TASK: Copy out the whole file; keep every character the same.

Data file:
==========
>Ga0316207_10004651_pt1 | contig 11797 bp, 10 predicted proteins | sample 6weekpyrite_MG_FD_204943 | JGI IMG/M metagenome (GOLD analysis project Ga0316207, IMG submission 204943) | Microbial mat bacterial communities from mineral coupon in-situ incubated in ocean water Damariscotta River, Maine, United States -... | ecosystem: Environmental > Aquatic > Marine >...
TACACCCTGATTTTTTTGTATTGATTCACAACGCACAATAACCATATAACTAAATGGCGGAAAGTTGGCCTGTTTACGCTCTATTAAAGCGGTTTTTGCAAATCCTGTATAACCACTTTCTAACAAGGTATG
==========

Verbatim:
>Ga0316207_10004651_pt1 | contig 11797 bp, 10 predicted proteins | sample 6weekpyrite_MG_FD_204943 | JGI IMG/M metagenome (GOLD analysis project Ga0316207, IMG submission 204943) | Microbial mat bacterial communities from mineral coupon in-situ incubated in ocean water Damariscotta River, Maine, United States -... | ecosystem: Environmental > Aquatic > Marine >...
TACACCCTGATTTTTTTGTATTGATTCACAACGCACAATAACCATATAACTAAATGGCGGAAAGTTGGCCTGTTTACGCTCTATTAAAGCGGTTTTTGCAAATCCTGTATAACCACTTTCTAACAAGGTATG